OKLAHOMA CITY — When massive demonstrations against racial injustice erupted across the nation last summer, protesters used an increasingly common tactic to draw attention to their cause: swarming out onto major roads to temporarily paralyze traffic.
This method sometimes resulted in searing images of drivers plowing through crowds, causing serious injuries and in some cases, deaths.
Now, Republican politicians across the country are moving to stop the road-blocking maneuver, proposing increased penalties for demonstrators who run onto highways and legal immunity for drivers who hit them. The bills are among dozens introduced in Legislatures aimed at cracking down on demonstrations.
“It’s not going to be a peaceful protest if you’re impeding the freedom of others,” said Rep. Kevin McDugle, the author of an Oklahoma bill granting criminal and civil immunity to people who drive into crowds on roads. “The driver of that truck had his family in there, and they were scared to death.”
He referred to an incident in July in which a pickup truck pulling a horse trailer drove through Black Lives Matter protesters on Interstate 244 in Tulsa. Three people were seriously injured, including a 33-year-old man who fell from an overpass and was left paralyzed from the waist down.
Tumultuous demonstrations by left-leaning and right-leaning groups have stirred new debate about what tactics are acceptable free speech and which go too far. In addition to blocking roads, Black Lives Matter demonstrators have taken over parks and painted slogans on streets and structures, while right-wing groups have brandished firearms and stormed capitol buildings. Local authorities’ responses have wavered as they try to avoid escalating conflicts.
Now legislators in Iowa, Missouri, Oklahoma, Utah and about a dozen other states have introduced new counterprotest measures.
The traffic-blocking tactic has attracted the most concern because of the obvious hazard.
In one particularly chilling incident in Minneapolis, a large tanker truck drove at high speed through thousands of protesters gathered on a closed highway. Remarkably, no one was seriously hurt, though a criminal complaint says at least one protester suffered abrasions.
Mark Faulk, a longtime Oklahoma activist who was arrested last year for blocking a roadway, said dramatic tactics are necessary to get people’s attention.
“The idea of escalating it to the point where you disrupt the convenience of the citizens and of the status quo, you have to do that sometimes to make a point,” Faulk said.
But Carmyn Taylor, 20, recalled the sight of a pickup truck bearing down on protesters spread across the six-lane I-244 in Tulsa.
“The most vivid thing I remember is when I got pulled to the ground. I remember seeing both sets of wheels run over my legs, which was a little traumatizing,” said Taylor, who suffered a broken leg and a sprained ankle. “For the first two weeks after the accident, I couldn’t walk.”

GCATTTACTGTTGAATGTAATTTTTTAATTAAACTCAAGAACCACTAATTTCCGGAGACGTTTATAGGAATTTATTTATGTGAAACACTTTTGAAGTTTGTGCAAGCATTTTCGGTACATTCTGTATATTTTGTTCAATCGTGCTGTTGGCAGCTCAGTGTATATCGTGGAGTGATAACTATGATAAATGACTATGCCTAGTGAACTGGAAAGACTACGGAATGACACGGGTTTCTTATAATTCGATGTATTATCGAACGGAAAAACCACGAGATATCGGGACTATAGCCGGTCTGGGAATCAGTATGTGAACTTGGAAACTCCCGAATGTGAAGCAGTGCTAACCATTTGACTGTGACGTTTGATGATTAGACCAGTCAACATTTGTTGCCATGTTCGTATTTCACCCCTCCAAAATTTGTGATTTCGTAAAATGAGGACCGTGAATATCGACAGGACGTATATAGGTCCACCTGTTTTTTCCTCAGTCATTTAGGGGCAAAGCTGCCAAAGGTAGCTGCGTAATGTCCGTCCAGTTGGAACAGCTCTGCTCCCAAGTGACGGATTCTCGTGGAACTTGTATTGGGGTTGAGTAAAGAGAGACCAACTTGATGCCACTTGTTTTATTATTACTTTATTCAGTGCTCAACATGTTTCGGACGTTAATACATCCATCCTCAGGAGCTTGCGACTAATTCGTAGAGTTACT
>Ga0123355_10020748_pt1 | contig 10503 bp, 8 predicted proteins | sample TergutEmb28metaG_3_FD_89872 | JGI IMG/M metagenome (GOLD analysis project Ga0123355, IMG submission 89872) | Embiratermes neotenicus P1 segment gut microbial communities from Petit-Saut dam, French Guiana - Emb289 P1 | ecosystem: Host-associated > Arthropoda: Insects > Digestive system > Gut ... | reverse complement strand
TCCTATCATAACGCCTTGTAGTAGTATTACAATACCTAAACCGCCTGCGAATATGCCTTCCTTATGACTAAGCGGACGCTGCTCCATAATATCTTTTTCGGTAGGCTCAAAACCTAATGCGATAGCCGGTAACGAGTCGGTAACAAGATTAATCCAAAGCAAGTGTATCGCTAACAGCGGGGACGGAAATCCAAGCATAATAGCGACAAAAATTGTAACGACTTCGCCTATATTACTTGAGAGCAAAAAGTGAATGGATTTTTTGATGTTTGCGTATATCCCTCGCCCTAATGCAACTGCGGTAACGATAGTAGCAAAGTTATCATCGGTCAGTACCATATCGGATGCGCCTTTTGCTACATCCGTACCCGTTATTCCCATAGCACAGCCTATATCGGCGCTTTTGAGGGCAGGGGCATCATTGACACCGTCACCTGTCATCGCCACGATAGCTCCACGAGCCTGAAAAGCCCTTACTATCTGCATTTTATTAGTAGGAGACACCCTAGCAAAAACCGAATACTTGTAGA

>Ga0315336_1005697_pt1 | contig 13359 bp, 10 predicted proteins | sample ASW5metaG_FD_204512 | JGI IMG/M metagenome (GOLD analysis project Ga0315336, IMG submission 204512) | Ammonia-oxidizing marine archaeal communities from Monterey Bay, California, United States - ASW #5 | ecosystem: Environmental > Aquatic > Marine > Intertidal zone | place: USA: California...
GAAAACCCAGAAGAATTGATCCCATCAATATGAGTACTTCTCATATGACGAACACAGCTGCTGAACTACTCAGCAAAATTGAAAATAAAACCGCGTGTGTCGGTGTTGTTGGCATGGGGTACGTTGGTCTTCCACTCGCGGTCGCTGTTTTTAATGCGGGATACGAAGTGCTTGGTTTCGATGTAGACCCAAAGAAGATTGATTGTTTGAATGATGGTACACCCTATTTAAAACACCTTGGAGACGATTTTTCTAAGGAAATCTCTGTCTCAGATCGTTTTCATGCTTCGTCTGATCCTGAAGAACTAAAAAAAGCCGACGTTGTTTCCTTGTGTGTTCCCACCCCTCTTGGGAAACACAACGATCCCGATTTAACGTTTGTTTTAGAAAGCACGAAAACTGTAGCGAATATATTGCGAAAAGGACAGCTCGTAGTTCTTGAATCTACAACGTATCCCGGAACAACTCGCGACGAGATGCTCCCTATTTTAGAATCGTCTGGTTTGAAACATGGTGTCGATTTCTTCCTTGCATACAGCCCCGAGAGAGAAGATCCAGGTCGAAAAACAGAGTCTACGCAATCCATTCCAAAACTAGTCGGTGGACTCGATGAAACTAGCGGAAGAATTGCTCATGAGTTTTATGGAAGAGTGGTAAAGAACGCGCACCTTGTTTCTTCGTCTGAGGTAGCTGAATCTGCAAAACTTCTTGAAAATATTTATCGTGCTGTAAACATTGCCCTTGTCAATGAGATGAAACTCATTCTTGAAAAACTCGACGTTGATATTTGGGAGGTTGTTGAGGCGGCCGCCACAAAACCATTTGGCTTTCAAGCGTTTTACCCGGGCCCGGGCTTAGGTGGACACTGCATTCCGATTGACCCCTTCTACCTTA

In Seattle, Summer Taylor, 24, was killed and another person was seriously injured in July when a man drove his car into protestors on a closed Seattle freeway. A graphic video posted on social media showed the car swerving around several parked cars and slamming into the two protesters, sending them flying into the air.
In an incident in St. Louis in May, a 29-year-old man was dragged to his death beneath a tractor-trailer that drove into a sign-carrying group on a road.
Whether drivers face criminal charges in such incidents depends on the circumstances of each case, prosecutors say. The tractor-trailer driver in St. Louis has not been criminally charged, while the driver of the car in Seattle has pleaded not guilty to charges of vehicular homicide, vehicular assault and reckless driving.
District Attorney Steve Kunzweiler declined to file charges against the driver in Tulsa, saying several people in the crowd had attacked the vehicle with the driver’s children inside. But Kunzweiler stopped short of endorsing proposals for harsher penalties for protestors or blanket immunity for drivers.
“There are any number of laws already in place that are readily available to be enforced,” he said.
A bill granting drivers immunity for hitting protestors easily cleared an Oklahoma Senate committee recently on a 8-1 vote. Two others are pending in the state House.
But critics say the proposals are only designed to intimidate people, not to solve a problem.
“The biggest concern is that they chill speech and they chill folks gathering to protest,” said Nicole McAfee, policy director for the Oklahoma chapter of the American Civil Liberties Union.
About 50 people were arrested during several days of protests in Tulsa and Oklahoma City. Most of the arrests were for disorderly conduct, a misdemeanor punishable by up to a year in jail, and rioting, a felony that carries a maximum penalty of 10 years in prison. At least two men accused of burning a sheriff’s van were charged under the state’s anti-terrorism law, a felony that carries a sentence of up to life in prison. Those cases are pending.
Proposals in Oklahoma would increase the criminal penalties for blocking a roadway, including one making it a felony punishable by up to two years in prison, and making it more difficult for those arrested to be released from jail. Another bill would add participating in unlawful assemblies to the state’s racketeering act aimed at organized crime.
State Rep. Emily Virgin, the Democratic leader in the Oklahoma House, said she wishes her Republican colleagues would focus on the underlying issues of police brutality and systemic racism instead of seeking ways to punish protesters.
“It seems that some of my colleagues took the wrong lesson from the demonstrations we saw this summer,” Virgin said.
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